Falcons' White opens up about his brother's shooting death

Falcons wide receiver Roddy White was in good spirits while speaking with the media for the first time since the death of his half-brother, but the franchise mainstay admitted it's been a difficult period of his lfie, writes John Manasso.

Falcons wideout Roddy White is the franchise's all-time leader in receiving yards and touchdowns.

David Goldman / AP

FLOWERY BRANCH, Ga. -- Falcons wide receiver Roddy White was in a light-hearted mood on Tuesday when he met with the media for the first time during the offseason.

He cracked jokes and conducted a mock interview with teammate Julio Jones and pretended that he would not be the star of HBO's "Hard Knocks," which will feature the Falcons during training camp. (Note: he will be.)

Despite the outward display, White admitted that he is hurting on the inside. On May 17, he suffered through the shooting death of his half-brother, Tyrone Moore Jr. White may have been 11 years Moore's elder, but the brothers were close. Moore lived with White for a time in the Atlanta suburbs and attended high school in the area, as White played a fatherly role in his brother's upbringing.

"It's always hard for me to deal with, every day," White said. "I think about him. Just being the older brother, when you go grow up in a single-parent home and you kind of raise your little brother and he's always around you, it's difficult because it's always a piece of you always missing, always gone.

"That's been really frustrating for me. You go through hard times, you go through difficult times and things like that but it's important to just remember him and do things that he would do. He's a very happy guy, always smiling, things like that, charismatic. So I keep those things with me. I got tons of pictures in my house that I keep around so he's always going to be with me on and off the football field through the rest of my life."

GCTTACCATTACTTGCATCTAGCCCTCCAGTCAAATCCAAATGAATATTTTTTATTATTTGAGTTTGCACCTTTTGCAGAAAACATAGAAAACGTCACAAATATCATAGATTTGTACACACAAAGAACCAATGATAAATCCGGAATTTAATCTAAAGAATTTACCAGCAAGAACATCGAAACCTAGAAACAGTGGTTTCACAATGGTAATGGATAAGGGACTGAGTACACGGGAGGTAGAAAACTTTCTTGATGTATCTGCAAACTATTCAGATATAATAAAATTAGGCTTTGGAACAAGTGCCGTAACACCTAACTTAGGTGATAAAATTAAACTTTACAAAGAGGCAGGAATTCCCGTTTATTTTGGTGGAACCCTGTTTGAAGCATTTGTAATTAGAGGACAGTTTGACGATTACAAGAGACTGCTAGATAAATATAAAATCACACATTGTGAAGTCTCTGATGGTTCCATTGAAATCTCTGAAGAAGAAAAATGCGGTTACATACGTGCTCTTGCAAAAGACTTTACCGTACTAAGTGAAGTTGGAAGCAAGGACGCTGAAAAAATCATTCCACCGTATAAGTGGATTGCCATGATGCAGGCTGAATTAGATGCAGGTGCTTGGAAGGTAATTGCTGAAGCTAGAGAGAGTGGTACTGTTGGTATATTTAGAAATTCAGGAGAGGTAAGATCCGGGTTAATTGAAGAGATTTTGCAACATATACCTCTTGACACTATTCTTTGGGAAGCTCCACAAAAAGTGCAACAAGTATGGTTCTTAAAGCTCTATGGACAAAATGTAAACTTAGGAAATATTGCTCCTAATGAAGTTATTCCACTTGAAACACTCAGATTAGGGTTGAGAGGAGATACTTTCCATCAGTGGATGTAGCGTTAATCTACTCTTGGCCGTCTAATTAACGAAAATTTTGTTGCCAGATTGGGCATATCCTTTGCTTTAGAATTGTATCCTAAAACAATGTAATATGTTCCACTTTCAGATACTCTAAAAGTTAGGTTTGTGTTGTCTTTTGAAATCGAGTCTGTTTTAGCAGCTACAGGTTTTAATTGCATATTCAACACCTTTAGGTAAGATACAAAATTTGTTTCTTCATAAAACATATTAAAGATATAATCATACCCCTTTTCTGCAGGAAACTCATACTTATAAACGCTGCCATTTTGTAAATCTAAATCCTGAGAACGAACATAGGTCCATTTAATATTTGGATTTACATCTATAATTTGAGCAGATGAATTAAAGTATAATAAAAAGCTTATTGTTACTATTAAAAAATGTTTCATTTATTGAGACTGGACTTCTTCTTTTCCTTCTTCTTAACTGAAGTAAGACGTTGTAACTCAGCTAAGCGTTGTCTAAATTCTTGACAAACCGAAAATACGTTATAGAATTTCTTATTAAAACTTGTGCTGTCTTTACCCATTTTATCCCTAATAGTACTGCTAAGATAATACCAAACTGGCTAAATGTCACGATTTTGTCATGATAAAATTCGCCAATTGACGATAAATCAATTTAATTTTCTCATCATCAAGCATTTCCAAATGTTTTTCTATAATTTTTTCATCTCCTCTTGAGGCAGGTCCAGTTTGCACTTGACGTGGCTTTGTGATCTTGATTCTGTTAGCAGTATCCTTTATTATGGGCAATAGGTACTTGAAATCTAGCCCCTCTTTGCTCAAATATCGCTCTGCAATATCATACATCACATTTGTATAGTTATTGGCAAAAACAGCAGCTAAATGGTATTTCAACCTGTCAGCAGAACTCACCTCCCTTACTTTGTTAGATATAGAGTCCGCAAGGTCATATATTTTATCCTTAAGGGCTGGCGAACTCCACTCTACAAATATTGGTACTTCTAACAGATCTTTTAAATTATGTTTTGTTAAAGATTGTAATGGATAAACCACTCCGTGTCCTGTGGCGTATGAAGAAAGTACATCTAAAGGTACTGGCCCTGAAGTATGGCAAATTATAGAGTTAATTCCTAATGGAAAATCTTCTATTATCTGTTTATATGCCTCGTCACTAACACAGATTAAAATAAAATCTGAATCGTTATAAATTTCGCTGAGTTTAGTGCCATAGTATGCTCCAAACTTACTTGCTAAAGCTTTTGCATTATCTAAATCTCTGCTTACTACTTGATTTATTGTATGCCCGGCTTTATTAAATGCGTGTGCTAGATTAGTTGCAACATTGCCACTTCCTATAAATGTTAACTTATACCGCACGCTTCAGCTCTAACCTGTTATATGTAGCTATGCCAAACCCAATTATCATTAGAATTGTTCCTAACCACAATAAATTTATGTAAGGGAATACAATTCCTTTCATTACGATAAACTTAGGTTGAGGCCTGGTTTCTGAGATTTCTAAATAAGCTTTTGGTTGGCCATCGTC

Through the ordeal, White said that his teammates and those around the team, including coach Mike Smith, have helped him to cope. Smith, Jones, quarterback Matt Ryan and fellow wide receiver Harry Douglas were among those who traveled to Charleston, S.C., for the funeral.

There is a lot of lip service paid in athletics, professional and otherwise, towards "being a family" but White said on this occasion it proved to be true.

"It meant a lot," White said. "For those guys to come down there when I went through that with my little brother and him passing away, it meant a lot. We always preach family up here and everybody just coming along and Julio and Harry came down, they're like brothers to me, so it was a real emotional time for me. For them to help me get through that was tremendous. I really appreciate everything they've done for me to this point to just always still being there for me because we always think about football and things like that -- family always comes first in that circumstance.

"Just for those guys to be around and help me through this time right now, man, is very, very special. It's always going to be a place in my heart that I keep (for) those guys because they've done such a good job to this point."

Along with defensive tackle Jonathan Babineaux, who was drafted by the Falcons the same year, White is the longest-tenured player on the team. He enters his 10th season in 2014. As he deals with perhaps the most trying personal period of his life, he also will attempt to overcome one of his most difficult professional seasons.

In 2013, an ankle sprain severely limited him early and then a hamstring injury caused him to miss three games from Weeks 6 through 8 -- the first games of his career that he sat out, snapping one of the longest streaks in the NFL at 133 consecutive games played.

On the first day of mandatory mini-camp on Tuesday, Smith said that White did not participate in practice because of precautionary reasons.

During their 4-12 season in 2013, a major factor for the Falcons' poor performance was injuries, White's and Jones's in particular. The Falcons' hope is that with one of the league's best wide receiving duos healthy, their offense will regain its potency.

When White was playing hurt last season, Smith praised him as one of the toughest players on the team. Keeping his brother's memory with him, he will rely on that toughness, and his teammates, to endure.

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